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A Choctaw Legend
The Choctaw People say that when the People first came up out of
the ground, People were encased in cocoons, their eyes closed, their
limbs folded tightly to their bodies.
And this was true of all People, the Bird People, the Animal People,
the Insect People, and the Human People. The Great Spirit took pity
on them and sent down someone to unfold their limbs, dry them off,
and open their eyes.
But the opened eyes saw nothing, because the world was dark, no
sun, no moon, not even any stars. All the People moved around by
touch, and if they found something that didn’t eat them first, they
ate it raw, for they had no fire to cook it.
All the People met in a great powwow, with the Animal and Bird
People taking the lead, and the Human People hanging back. The Animal
and Bird People decided that lief was not good, but cold and miserable.
A solution must be found! Someone spoke from the dark, “I have
heard that the people in the East have fire.”
This caused a stir of wonder, “What could fire be?” There
was a general discussion, and it was decided that if, as rumor had
it, fire was warm and gave light, they should have it too. Another
voice said, “But the people of the East are too greedy to share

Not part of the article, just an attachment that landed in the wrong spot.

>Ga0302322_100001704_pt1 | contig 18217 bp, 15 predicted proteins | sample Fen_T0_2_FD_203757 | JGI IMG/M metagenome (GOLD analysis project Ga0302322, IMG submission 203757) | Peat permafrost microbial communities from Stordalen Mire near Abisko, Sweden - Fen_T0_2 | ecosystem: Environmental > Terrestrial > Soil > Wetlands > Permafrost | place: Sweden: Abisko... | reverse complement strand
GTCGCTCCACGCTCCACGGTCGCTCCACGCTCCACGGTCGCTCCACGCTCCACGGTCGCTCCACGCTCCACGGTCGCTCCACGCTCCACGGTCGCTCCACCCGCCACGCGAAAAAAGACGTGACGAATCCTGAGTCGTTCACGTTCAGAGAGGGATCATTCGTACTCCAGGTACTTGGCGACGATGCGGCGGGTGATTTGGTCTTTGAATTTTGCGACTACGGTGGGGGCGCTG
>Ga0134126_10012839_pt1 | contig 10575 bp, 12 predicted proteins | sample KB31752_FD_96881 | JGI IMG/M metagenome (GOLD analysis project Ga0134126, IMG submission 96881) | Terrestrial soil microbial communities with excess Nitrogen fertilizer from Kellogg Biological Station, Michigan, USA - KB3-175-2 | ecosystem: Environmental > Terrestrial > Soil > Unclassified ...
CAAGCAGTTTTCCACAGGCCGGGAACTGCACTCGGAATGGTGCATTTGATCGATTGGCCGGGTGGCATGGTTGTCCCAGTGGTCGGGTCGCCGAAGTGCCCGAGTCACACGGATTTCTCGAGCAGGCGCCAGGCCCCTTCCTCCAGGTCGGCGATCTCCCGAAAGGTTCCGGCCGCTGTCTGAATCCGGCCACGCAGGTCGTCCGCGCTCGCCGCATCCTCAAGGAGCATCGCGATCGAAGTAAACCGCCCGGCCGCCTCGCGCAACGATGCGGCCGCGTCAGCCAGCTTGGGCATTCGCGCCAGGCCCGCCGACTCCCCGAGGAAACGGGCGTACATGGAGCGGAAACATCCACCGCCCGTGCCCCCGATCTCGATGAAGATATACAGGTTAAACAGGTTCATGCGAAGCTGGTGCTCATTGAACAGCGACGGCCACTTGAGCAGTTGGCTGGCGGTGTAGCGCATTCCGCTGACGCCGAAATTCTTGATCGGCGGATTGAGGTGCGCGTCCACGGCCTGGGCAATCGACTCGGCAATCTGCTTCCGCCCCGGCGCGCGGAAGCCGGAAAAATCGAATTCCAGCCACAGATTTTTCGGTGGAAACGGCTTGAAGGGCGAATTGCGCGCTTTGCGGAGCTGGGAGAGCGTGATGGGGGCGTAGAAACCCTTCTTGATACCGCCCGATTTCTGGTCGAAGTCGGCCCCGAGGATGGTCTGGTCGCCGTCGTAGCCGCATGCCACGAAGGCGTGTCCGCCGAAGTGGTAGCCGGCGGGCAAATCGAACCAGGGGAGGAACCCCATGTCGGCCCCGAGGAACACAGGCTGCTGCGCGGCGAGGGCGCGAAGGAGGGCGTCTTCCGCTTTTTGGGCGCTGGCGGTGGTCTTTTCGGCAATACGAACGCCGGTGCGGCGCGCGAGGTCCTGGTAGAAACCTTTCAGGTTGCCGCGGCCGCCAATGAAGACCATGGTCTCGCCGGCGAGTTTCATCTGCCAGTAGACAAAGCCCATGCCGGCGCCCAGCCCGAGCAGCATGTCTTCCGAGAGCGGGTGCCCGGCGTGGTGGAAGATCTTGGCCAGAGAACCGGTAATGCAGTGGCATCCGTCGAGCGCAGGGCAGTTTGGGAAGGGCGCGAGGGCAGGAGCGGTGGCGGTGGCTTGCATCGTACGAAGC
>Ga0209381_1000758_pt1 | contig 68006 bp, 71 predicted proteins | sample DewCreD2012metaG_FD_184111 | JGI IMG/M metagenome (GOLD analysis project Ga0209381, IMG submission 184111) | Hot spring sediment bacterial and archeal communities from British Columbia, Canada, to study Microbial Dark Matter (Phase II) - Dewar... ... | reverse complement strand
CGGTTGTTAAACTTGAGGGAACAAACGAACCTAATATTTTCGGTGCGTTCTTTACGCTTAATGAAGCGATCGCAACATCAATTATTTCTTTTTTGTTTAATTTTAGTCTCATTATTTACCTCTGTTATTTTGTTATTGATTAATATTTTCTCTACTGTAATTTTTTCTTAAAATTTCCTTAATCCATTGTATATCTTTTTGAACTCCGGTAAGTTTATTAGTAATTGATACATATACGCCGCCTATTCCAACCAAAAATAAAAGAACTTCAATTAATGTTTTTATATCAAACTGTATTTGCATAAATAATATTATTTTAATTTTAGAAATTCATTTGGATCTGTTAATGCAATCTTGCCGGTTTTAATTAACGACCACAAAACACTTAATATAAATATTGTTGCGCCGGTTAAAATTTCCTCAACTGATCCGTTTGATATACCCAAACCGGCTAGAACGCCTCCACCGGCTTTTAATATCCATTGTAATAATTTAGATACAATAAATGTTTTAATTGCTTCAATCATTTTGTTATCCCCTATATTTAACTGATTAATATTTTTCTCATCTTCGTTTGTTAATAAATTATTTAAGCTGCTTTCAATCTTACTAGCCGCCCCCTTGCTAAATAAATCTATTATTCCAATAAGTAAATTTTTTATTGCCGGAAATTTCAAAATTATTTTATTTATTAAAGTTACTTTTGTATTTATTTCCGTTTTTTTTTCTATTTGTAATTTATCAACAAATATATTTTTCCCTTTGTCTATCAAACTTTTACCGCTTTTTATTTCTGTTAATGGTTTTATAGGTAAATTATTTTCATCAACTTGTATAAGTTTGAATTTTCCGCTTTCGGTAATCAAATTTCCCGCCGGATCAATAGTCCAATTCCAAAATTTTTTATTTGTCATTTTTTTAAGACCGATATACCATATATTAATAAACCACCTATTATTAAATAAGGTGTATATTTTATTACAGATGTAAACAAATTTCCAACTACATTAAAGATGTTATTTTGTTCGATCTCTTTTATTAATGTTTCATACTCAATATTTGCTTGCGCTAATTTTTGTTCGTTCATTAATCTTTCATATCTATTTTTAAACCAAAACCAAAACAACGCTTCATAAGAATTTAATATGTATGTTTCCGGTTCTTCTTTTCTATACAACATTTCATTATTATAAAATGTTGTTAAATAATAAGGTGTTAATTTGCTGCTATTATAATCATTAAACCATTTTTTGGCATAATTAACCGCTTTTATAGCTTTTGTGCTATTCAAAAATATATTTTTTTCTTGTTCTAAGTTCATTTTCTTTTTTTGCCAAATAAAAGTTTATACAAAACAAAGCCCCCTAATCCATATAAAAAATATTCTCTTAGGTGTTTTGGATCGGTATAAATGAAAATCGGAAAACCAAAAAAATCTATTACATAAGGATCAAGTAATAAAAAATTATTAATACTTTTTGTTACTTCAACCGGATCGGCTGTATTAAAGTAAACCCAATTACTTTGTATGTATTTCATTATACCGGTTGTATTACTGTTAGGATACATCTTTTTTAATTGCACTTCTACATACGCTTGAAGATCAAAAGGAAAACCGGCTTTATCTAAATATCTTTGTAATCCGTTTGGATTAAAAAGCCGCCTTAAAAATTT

with us,” So it was decided that the Bird and Animal People
should steal what they needed, the fire!
But, who should have the honor? Grandmother Spider volunteered,
“I can do it! Let me try!” But at the same time, Opossum
began to speak. “I, Opossum, am a great chief of the animals.
I will go to the East and since I am a great hunter, I will take
the fire and hide it in the bushy hair on my tail.” It was
well know that Opossum had the furriest tail of all the animals,
so he was selected.
When Opossum came to the East, he soon found the beautiful, red
fire, jealously guarded by the people of the East. But Opossum got
closer and closer until he picked up a small piece of burning wood,
and stuck it in the hair of his tail, which promptly began to smoke,
then flame. The people of the East said, “Look, that Opossum
has stolen our fire!”
They took it and put it back where it came from and drove Opossum
away. Poor Opossum! Every bit of hair had burned from his tail,
and to this day, opossums have no hair at all on their tails.
Once again, the powwow had to find a volunteer chief. Grandmother
Spider again said, “Let em go! I can do it!” But this
time a bird was elected, Buzzard. Buzzard was very proud. “I
can succeed where Opossum has failed. I will fly to the East on
my great wings, then hide the stolen fire in the beautiful long
feathers on my head.” The birds and animals still did not understand
the nature of fire.
So Buzzard flew to the East on his powerful wings, swooped past
those defending the fire, picked up a small piece of burning ember,
and hid it in his head feathers. Buzzard’s head began to smoke and
flame even faster! The people of the East said, “Look! Buzzard